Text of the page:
When you give advice to a spouse, friend or business associate on the best way for him (or her) to approach a particular problem or opportunity, does he leave the conversation feeling ownership of the situation? Probably not. Even if you’re absolutely certain about being right, they may agree with you and shake their head up and down, but it’s probably just to get you off their back.
As a sales professional, don’t you want your prospects to take ownership of the facts, problems, and solutions and feel compelled to take control? An entire book could be written about prospect ownership and accountability. The question is how do you establish both in a follow-up conversation or meeting.
The Dead Zone Between Your First and Second Meeting
Time kills enthusiasm.
There’s a good chance your prospect has cooled off between the first and second conversations. This phenomenon is described many different ways in the world of sales academia, but for you it means that any emotion or enthusiasm the prospect felt in your first meeting is long gone.
The time between the first and second meeting has likely enabled the prospect to seek the easier path—the path of least resistance. As compelling as your first conversation might have been, enough time has lapsed for him to justify staying the course and playing it safe. The prospect has become purposeful in his forgetfulness.
This is when your prospect filters and confuses your conversation with another one he had with a competitor or incumbent. Prospects are human and can be overwhelmed with information and confuse their sources. Sometimes this happens by accident, other times it’s intentional. When deliberate, it’s usually the result of the prospect needing to justify a relationship preference or defend an incumbent, so he filters the conversation to align with his bias.
You can avoid the loss of momentum between meetings and transfer change and decision ownership to your prospects.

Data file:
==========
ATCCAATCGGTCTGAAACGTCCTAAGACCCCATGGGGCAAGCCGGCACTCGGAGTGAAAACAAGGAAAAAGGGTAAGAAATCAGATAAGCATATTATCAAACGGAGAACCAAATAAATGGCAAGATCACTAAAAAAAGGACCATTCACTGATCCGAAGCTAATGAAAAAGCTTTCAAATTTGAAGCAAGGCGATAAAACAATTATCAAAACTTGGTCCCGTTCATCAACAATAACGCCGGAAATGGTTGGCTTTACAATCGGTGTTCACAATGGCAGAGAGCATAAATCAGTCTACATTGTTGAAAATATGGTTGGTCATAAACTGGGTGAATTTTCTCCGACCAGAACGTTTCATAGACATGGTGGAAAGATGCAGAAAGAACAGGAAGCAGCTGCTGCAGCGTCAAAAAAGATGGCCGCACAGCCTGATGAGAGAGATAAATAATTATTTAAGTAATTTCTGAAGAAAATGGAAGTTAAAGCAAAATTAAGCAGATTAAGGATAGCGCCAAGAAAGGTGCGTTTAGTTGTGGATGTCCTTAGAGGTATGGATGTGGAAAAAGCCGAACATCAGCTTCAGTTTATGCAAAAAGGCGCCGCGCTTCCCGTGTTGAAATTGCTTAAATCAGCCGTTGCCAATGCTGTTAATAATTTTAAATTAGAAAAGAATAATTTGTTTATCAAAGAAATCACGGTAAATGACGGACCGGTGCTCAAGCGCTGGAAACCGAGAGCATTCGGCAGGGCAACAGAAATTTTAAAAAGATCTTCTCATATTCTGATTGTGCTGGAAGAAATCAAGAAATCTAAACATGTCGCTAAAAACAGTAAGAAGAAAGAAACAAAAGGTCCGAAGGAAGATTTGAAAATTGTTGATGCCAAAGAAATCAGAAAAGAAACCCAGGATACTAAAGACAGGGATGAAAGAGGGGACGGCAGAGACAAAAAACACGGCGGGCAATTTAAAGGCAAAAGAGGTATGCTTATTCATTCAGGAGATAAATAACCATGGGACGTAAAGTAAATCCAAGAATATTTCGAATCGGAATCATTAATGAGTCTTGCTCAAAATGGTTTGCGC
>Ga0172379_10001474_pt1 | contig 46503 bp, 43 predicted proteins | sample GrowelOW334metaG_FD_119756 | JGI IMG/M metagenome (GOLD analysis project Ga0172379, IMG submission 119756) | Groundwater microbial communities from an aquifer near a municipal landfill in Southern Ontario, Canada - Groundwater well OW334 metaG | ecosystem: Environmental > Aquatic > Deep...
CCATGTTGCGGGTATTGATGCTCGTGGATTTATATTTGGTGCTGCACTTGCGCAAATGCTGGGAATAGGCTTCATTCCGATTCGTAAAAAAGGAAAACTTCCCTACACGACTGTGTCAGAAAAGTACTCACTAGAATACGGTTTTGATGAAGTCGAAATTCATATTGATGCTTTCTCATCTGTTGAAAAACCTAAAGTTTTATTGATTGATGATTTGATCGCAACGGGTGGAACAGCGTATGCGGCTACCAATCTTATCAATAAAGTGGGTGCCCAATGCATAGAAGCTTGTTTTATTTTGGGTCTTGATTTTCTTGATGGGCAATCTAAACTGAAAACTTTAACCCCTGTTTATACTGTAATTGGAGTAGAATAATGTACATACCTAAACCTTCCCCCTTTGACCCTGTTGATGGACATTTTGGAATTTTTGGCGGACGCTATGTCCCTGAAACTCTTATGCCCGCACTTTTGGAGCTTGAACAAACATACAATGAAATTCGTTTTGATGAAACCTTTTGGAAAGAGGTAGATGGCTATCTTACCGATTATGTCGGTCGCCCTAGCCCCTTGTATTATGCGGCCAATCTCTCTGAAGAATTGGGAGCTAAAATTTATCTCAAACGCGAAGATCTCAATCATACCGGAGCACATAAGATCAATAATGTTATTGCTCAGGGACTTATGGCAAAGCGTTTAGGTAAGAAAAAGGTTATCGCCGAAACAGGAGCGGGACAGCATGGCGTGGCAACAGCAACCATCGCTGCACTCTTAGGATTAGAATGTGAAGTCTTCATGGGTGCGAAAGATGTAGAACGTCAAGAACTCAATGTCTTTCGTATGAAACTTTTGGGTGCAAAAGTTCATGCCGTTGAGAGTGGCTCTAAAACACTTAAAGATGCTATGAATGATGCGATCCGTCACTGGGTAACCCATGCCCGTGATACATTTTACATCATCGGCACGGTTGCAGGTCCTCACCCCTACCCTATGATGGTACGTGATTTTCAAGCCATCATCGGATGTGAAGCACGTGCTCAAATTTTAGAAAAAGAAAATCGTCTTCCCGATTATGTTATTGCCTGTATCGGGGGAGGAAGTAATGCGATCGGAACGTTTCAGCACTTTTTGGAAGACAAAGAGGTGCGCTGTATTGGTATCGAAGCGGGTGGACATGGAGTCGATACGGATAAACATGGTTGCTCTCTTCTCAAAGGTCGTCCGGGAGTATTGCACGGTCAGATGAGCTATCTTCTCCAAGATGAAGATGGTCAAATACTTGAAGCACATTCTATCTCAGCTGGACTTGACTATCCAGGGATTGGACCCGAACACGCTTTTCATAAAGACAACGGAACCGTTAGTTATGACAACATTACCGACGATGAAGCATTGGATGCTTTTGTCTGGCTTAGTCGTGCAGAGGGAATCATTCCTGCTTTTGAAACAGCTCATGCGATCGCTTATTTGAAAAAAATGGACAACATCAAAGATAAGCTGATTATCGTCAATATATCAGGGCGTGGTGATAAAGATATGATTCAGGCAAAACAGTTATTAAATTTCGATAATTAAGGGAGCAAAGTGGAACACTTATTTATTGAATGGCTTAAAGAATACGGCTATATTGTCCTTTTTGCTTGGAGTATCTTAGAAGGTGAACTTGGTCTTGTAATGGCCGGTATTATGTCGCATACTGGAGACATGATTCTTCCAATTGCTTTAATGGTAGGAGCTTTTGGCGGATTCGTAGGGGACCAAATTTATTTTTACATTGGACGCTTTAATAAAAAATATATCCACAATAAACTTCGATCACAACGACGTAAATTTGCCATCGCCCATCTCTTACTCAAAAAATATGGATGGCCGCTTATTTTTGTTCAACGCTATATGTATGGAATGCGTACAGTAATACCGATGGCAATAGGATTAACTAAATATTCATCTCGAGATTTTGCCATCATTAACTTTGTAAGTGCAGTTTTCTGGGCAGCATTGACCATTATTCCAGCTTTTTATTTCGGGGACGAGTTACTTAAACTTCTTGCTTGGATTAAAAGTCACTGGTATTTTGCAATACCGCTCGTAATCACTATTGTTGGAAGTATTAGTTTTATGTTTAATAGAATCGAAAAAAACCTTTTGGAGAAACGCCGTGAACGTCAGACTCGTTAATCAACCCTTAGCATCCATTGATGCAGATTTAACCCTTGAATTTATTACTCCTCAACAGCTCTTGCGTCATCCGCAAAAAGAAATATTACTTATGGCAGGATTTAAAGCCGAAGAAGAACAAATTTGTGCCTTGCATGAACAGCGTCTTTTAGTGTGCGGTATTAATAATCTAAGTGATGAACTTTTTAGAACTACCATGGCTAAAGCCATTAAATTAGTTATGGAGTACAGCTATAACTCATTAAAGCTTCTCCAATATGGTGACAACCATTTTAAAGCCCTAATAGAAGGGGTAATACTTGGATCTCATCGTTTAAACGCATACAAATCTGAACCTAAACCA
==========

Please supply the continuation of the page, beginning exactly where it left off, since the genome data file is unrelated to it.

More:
The Best Way to Start a Follow-Up Conversation
When you start a follow-up conversation, ask the prospect a simple question: “It’s been a few weeks (or months) since we last spoke. Can you share a little of what you remember from our last conversation?”
If he looks at you like a deer in headlights, you might need to refresh his memory. Be ready with a list of compelling points from your last meeting. Walk your prospect through the list one point at a time. Try asking something like this: “One of the key takeaways I noted from our conversation was your concern about X. Is this still the case?”
If he says “yes,” follow it up with:
- “What actions or decisions are you considering to solve that issue?”
- “Should we spend more time talking through this concern?”
If he says “no,” ask:
- “Why is X no longer a concern?”
- “What if this concern resurfaces?”
Continue this questioning process all the way through your list.
This simple process will help you assess the importance of any particular problem. It will allow you to:
- Gauge the prospect’s propensity for change. How willing he is to do something different to solve the problem?
- Identify the types of questions you need to ask.
- Determine where the prospect is in the decision-making process.
- Understand the language the prospect uses so you can use the same language when you align your solution.
- Avoid chasing the prospect to help him solve his problems.
- Potentially bring the prospect’s emotions back into the conversation.
Using this technique, meetings will take off faster and with less effort because you’ve made the conversation about the prospect. You’ve allowed him to take ownership.